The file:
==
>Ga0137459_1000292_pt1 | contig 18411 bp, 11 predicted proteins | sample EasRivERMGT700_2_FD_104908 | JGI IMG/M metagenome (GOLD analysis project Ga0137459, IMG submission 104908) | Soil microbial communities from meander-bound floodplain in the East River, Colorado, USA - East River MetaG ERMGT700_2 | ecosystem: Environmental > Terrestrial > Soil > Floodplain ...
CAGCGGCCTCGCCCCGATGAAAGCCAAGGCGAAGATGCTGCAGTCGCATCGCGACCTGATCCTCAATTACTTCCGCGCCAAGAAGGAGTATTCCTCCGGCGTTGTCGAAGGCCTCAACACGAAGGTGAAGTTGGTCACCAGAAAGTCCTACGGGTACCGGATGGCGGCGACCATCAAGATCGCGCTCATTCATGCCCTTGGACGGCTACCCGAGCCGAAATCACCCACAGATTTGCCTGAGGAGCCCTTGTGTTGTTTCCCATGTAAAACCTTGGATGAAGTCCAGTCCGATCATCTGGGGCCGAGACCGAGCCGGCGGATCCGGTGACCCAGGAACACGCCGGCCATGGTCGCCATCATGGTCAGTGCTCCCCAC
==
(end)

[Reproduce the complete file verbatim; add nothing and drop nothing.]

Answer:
>Ga0137459_1000292_pt1 | contig 18411 bp, 11 predicted proteins | sample EasRivERMGT700_2_FD_104908 | JGI IMG/M metagenome (GOLD analysis project Ga0137459, IMG submission 104908) | Soil microbial communities from meander-bound floodplain in the East River, Colorado, USA - East River MetaG ERMGT700_2 | ecosystem: Environmental > Terrestrial > Soil > Floodplain ...
CAGCGGCCTCGCCCCGATGAAAGCCAAGGCGAAGATGCTGCAGTCGCATCGCGACCTGATCCTCAATTACTTCCGCGCCAAGAAGGAGTATTCCTCCGGCGTTGTCGAAGGCCTCAACACGAAGGTGAAGTTGGTCACCAGAAAGTCCTACGGGTACCGGATGGCGGCGACCATCAAGATCGCGCTCATTCATGCCCTTGGACGGCTACCCGAGCCGAAATCACCCACAGATTTGCCTGAGGAGCCCTTGTGTTGTTTCCCATGTAAAACCTTGGATGAAGTCCAGTCCGATCATCTGGGGCCGAGACCGAGCCGGCGGATCCGGTGACCCAGGAACACGCCGGCCATGGTCGCCATCATGGTCAGTGCTCCCCAC